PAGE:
Republicans are losing their chances of defeating Sen. Mark Kelly, Democrat of Arizona, a sign of the party’s broader struggle of late to regain the Senate majority, a sign of significant political impotence.
On Thursday, the Cook Political Report with Amy Walter moved the Arizona race from its “tossup” category to “Democratic,” indicating that she has an advantage over Republican candidate Kelly Blake Masters.
Explaining the change in rating, Cook Political Report Senate editor Jessica Taylor Kelly says he has crushed the Masters in fundraising, which has led to a huge advantage in terms of TV ad spending. “Democratic groups and Kelly have spent or reserved nearly $65 million in the general election, compared to nearly $16.2 million for GOP groups and Masters,” he wrote. (Taylor adds that the Masters campaign is not running ads this week.)
Masters’ past controversial statements – has praised the UnabomberHe suggested that the January 6 attack was a false flag operation by the US in World War I or World War II. That they shouldn’t have been involved in the World War, etc. also seems to have done real damage with the voters.
“In conversations with several state Republicans or looking at the overall Senate battleground, Arizona has fallen down the list of flipping states, many have even seen Pennsylvania – a rating we changed last month, but where Democrat John Fetterman has faced an onslaught. Ads about crime and lingering questions about his health — now he’s more likely to stay in the GOP column than win Arizona,” Taylor concluded.
Arizona’s new rating is notable because at the start of the 2022 election cycle, the race, along with Georgia, was seen by many as the safest option for Republicans. The state has long been a Republican stronghold, though Democrats have made recent gains with Joe Biden in 2020 and Democratic Sen. Kyrsten Sinema in 2018.
But Masters’ problems – and the Arizona GOP in general – are indicative of how Donald Trump (and Trumpism) has messed up the party and left it weaker in the general election.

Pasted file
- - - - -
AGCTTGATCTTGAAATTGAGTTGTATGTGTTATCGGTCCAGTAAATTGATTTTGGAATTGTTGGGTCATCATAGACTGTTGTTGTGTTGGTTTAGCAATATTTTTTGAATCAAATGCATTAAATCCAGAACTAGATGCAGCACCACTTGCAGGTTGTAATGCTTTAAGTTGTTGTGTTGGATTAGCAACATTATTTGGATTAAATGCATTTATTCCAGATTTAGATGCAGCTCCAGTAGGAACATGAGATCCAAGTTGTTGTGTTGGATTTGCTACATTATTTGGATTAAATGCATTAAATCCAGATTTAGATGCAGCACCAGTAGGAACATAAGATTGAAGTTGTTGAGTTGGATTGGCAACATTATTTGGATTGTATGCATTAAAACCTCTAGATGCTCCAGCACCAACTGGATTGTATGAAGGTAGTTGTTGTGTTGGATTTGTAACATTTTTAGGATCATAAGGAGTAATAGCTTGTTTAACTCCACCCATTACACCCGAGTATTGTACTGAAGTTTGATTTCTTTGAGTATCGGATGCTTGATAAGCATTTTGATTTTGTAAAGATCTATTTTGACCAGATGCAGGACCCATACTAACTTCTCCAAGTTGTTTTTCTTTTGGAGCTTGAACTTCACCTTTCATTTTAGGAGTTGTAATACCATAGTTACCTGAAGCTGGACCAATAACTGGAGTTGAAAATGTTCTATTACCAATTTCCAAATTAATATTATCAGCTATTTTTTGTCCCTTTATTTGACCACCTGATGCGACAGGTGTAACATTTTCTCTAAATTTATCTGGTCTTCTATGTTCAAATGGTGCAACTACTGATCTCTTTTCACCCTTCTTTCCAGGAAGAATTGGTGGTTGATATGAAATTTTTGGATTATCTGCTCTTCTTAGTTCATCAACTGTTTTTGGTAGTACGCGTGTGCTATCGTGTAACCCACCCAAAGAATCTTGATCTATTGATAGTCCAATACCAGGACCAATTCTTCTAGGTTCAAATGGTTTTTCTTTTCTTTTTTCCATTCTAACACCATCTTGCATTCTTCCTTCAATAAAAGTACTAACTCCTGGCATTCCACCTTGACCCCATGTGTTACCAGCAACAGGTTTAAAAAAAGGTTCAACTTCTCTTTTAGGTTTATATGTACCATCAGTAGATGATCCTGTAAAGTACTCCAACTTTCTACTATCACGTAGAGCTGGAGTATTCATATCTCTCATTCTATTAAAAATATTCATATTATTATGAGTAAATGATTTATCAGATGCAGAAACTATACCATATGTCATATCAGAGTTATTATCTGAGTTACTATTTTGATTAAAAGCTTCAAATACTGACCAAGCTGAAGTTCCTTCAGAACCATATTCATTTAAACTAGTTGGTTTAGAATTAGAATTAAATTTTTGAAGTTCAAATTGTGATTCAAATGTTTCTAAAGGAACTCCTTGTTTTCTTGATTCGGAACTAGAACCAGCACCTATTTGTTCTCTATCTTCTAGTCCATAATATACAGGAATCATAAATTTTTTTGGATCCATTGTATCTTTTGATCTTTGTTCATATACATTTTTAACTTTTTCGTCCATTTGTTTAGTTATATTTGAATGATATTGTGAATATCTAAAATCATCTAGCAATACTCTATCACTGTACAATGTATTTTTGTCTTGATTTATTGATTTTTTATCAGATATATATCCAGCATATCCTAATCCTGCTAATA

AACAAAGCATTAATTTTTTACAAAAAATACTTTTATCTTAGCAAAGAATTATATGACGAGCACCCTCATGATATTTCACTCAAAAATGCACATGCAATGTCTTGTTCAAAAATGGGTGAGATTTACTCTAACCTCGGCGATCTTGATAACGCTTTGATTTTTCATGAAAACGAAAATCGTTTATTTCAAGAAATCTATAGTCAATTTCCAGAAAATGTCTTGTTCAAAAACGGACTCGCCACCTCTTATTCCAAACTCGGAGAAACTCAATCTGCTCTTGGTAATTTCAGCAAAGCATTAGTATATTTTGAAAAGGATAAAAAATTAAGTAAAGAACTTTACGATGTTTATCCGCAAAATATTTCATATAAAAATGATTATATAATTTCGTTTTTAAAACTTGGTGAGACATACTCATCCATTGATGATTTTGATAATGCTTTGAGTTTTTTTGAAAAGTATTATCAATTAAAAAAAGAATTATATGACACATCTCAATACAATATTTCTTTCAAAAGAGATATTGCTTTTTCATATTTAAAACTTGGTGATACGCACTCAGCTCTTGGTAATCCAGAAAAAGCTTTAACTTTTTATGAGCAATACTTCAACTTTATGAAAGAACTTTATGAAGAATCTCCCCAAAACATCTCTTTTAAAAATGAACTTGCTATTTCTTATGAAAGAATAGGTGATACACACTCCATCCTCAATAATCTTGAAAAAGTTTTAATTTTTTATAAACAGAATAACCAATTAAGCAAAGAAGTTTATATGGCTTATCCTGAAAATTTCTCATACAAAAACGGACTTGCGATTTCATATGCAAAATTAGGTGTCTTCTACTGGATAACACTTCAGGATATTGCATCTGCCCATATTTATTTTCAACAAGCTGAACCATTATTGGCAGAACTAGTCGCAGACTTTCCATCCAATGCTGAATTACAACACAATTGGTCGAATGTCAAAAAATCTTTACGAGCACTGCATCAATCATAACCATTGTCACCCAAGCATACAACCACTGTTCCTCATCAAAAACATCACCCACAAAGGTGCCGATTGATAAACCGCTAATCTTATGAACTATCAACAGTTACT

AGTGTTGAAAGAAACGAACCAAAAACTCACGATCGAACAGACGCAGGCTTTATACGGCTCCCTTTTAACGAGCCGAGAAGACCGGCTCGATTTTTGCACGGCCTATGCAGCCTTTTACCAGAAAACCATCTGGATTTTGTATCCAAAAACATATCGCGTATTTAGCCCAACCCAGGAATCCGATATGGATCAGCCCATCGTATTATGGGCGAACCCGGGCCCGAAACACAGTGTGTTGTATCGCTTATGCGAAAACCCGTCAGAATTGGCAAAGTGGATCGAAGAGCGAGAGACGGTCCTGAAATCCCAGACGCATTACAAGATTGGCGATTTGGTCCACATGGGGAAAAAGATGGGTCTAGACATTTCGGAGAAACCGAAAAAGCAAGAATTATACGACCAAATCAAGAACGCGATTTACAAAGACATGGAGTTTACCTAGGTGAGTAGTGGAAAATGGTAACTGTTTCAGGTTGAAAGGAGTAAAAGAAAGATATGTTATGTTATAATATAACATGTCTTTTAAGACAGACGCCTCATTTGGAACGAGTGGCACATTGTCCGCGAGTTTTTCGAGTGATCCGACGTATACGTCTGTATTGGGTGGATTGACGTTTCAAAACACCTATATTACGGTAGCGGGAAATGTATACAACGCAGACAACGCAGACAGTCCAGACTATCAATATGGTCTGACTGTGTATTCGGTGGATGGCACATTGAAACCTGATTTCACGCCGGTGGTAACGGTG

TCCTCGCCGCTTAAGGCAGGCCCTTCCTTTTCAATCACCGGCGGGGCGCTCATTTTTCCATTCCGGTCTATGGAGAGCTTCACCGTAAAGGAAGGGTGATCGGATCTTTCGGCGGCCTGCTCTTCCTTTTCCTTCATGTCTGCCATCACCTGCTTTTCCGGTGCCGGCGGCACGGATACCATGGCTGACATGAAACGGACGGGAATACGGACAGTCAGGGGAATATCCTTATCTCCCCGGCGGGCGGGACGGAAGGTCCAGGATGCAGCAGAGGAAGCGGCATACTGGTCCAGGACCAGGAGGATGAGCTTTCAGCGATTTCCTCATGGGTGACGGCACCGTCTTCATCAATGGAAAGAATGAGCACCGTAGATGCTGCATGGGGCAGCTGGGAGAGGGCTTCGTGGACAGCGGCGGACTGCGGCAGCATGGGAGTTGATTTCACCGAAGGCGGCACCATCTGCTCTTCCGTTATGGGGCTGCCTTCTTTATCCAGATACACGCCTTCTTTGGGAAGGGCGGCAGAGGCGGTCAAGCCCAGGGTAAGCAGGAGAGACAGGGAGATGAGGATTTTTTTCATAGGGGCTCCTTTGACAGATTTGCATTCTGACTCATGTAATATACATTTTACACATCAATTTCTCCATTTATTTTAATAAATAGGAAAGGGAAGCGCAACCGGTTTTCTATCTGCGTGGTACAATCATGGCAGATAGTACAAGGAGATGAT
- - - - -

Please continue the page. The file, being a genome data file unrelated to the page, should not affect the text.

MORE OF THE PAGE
Masters emerged from a crowded primary in August thanks to Trump’s endorsement. “Blake knows the ‘Crime of the Century’ happened, he’s going to expose it, and he’s also going to make sure it doesn’t happen again,” Trump said in announcing his choice. Masters responded by calling Trump “a great man and a visionary.”
Once Masters won the nomination, however, he immediately began trying to clean up some of his past positions, literally. Previous language on abortion restrictions disappeared from its website. Ditto his views on election denial. By way of explanation, Masters’ campaign said the candidate himself updates the policy section of his website and sees it as a “living document” as opposed to a static set of beliefs.
Masters is not alone in struggling to adapt to the different challenges of the general election. In Pennsylvania, Republican Mehmet Oz has trailed Fetterman in the race for an open state Senate seat. And in Ohio, Republican JD Vance finds himself in a surprisingly close race with Democrat Tim Ryan, who is running to replace Sen. Rob Portman.
All three Republicans find themselves caught in the crosshairs of the GOP’s current dilemma. To win the primaries, Trump and the Republican base often had to embrace extreme positions. (All three won the former president’s endorsement.) But now, as their party’s nominee, those policies hurt their chances of winning the general election.
And that awkward dance jeopardizes Republicans’ chances at what once seemed a near certainty: winning the Senate majority this fall.